Her latest novels are Dancing with Life (2006), an erotic novel whose protagonist is a writer and which is set against the background of London and New York, A Woman Star-Hunter (2007), where a Cuban poetress starts a seemingly ordinary relationship with a female surrealist painter Remedios Varo. Fiction Fidel, a novel-essay (2007), where Castro is represented as a Frankenstein, a manipulator of the world rank, a marketing specialist, who has his own product – the revolution, and his hero Che. That is how he was able to buy the whole world. The book is full of personal pain and rage. The already mentioned novel All Everydayness (2010) is a sequel to the Everyday Nothingness, but at the same time it is an independent novel. And in her latest novel, just out of press (April 2013) A Weeping Woman, she returns to her everlasting inspiration, art and love. It is a novel written for six years, which speaks ‘about art, solitude and us who still believe in art’, as the authoress said at the presentation of this award. The protagonist is Dora Mar, Picasso’s lover for ten years, who completely withdrew after the break-up of their relationship and left for Venice, with a male couple. Once again, Zoé Valdés showed us how fascinated she is with surrealism, as well as her already known ghosts and mysteries. The novel will be published by Planeta from Barcelona in April.      

 где једна кубанска песникиња започиње наизглед обичну везу са надреалистичком сликарком Ремедиос Варо. Фикција Фидел, роман есеј, (2007), где је Кастро представљен као Франкенштајн, манипулатор светског ранга, специјалиста за маркетинг, који има свој производ – револуцију, свог хероја Чеа. Тако је купио читав свет. Књига је пуна личног бола и беса. Већ поменути роман Сва свакодневница (2010), наставак је Свакодневног ништавила, а у исто време и независан роман. И последњи, управо објављени роман (април 2013) Жена која плаче, где се опет враћа вечитој инспирацији, уметности и љубави. Реч је о делу које је стварано шест година, које говори „о уметности, самоћи и нама који још увек верујемо у уметност”, како је изјавила ауторка на додели ове награде. Протагониста је Дора Мар, Пикасова љубавница током десет година, која се након прекида везе потпуно повукла у себе и отишла у Венецију, са једним мушким паром. Још једном, Сое Валдес нам је показала колико је очарана надреализмом, као и својим већ познатим духовима и мистеријама. Роман ће средином априла објавити издавачка кућа Планета из Барселоне.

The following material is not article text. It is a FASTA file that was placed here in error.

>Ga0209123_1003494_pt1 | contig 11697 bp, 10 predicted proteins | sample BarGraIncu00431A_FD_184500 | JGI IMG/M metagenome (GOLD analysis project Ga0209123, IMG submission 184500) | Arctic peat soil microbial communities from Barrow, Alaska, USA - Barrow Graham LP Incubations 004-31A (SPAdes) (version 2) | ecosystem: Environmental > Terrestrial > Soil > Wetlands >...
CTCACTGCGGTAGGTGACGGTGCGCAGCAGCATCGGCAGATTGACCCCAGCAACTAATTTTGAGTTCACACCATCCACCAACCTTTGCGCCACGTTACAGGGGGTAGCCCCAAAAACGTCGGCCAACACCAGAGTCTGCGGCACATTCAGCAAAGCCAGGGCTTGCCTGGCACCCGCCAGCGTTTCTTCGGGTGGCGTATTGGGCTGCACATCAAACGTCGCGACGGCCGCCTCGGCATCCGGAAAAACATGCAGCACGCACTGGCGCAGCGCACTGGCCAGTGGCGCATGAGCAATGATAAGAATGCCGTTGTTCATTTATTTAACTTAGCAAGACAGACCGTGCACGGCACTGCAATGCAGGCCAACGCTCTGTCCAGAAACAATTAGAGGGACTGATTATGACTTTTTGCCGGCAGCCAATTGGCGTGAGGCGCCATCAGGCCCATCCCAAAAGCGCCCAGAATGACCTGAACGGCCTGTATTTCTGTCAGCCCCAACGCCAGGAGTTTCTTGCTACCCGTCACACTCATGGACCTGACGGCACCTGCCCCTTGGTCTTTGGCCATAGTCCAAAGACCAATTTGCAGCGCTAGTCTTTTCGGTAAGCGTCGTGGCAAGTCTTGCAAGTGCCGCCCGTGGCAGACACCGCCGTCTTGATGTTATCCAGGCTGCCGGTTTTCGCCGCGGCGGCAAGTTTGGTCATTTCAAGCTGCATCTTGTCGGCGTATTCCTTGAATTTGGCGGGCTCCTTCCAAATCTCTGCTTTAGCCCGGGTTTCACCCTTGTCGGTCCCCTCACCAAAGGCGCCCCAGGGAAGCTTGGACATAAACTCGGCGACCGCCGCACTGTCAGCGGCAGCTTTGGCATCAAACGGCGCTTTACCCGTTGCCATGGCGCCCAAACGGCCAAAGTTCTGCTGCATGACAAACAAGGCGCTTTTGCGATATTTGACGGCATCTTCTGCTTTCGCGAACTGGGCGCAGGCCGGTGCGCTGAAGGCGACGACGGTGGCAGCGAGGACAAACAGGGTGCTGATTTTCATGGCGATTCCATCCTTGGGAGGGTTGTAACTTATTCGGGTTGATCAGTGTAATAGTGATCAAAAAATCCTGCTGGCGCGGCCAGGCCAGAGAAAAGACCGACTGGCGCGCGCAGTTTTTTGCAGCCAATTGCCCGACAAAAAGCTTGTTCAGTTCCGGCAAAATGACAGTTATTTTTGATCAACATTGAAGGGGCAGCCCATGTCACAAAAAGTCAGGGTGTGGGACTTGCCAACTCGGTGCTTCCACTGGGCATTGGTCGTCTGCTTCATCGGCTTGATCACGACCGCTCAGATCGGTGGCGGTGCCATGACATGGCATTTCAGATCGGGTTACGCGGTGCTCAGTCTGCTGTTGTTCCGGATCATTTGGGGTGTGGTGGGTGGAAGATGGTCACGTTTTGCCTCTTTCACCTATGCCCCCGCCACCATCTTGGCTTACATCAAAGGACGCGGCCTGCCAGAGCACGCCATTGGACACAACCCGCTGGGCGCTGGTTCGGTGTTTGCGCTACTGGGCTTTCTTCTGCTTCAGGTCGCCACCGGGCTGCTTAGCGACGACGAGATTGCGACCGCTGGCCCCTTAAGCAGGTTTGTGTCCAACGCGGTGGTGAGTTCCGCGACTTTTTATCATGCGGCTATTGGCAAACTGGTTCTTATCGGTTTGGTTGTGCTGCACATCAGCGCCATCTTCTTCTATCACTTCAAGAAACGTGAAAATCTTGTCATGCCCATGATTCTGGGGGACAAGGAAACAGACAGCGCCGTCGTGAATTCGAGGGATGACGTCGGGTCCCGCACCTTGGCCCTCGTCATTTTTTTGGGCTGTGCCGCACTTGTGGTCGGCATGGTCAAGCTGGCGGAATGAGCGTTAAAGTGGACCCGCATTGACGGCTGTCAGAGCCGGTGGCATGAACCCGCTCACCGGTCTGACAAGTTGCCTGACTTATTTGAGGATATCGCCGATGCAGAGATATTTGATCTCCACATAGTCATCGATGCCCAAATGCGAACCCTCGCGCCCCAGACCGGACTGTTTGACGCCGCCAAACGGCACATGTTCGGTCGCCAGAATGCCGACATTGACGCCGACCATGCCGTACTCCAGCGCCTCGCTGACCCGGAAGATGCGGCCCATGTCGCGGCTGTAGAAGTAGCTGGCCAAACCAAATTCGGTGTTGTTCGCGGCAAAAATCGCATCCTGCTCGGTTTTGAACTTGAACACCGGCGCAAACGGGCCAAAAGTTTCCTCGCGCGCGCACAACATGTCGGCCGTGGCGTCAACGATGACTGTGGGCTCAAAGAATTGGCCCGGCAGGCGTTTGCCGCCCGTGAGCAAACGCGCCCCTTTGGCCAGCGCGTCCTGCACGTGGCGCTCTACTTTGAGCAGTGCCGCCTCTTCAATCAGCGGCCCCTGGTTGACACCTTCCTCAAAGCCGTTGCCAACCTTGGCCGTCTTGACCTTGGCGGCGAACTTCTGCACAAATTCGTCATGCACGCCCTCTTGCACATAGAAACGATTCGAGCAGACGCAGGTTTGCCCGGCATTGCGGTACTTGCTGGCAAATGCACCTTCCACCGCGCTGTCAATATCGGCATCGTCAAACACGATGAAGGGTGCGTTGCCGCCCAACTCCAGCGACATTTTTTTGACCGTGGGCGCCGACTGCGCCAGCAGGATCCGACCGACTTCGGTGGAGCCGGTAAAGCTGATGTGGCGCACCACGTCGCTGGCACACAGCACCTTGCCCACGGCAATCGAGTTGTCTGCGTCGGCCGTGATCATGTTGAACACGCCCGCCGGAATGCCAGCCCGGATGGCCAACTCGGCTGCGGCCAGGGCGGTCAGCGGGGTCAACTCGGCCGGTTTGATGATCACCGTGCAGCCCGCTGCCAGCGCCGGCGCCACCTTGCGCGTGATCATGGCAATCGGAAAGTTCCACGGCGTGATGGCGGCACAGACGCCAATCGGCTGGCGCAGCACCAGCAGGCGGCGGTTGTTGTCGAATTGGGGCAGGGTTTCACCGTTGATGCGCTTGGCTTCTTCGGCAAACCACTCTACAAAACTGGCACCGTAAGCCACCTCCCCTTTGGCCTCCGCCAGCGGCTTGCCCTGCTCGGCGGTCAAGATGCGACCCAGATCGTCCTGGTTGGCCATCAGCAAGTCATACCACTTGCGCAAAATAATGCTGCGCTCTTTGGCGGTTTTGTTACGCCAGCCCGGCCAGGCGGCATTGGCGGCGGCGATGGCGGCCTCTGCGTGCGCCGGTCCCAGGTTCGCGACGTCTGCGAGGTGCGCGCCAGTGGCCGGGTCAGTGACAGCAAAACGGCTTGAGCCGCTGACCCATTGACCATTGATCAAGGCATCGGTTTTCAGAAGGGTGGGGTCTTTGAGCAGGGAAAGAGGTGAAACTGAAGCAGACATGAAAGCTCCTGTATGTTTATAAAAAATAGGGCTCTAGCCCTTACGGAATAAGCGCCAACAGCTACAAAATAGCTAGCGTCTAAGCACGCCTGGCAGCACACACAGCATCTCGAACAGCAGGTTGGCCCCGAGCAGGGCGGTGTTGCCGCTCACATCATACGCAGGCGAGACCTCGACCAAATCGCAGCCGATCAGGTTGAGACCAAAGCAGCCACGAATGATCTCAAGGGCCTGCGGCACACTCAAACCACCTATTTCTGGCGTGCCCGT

Zoe Valdes has written several film screenplays: Parallel Lives (Pastor Vega), Amorosa (Pilar Tavora), as well as those yet not filmed: Unbalance and Prophesy.  Besides this, she has directed with her husband a short film Ošuno’s Fondling, as well as a documentary about classical ballet. Her cinema works mostly directed by Ricardo Vega are also well-known: Kuba la bella, Return, Roberto Garcia, Newrork and Gina Peljon.      

Сое Валдес је написала и више сценарија за филмове: Паралелни животи (Пастор Вега), Амороса (Пилар Тавора), као и никад до сада снимљених: Неравнотежа и Пророчанство. Осим тога, она је режирала заједно са својим супругом, краткометражни филм Ошунова миловања, као идокументарни филм о класичном балету. Позната су и њена кинематографска дела: Kuba la bella, Повратак, Роберто Гарсија, Њурорк, Гина Пељон, које је углавном режирао Рикардо Вега.

Her books have been translated into a number of languages, Serbian included (Everyday Nothingness, Sea She-Wolves, The Nostalgia Cafe and, the latest, Ambassador’s Daughter).

Websites: www.zoevaldes.com.fr zoevaldes.wordpress.com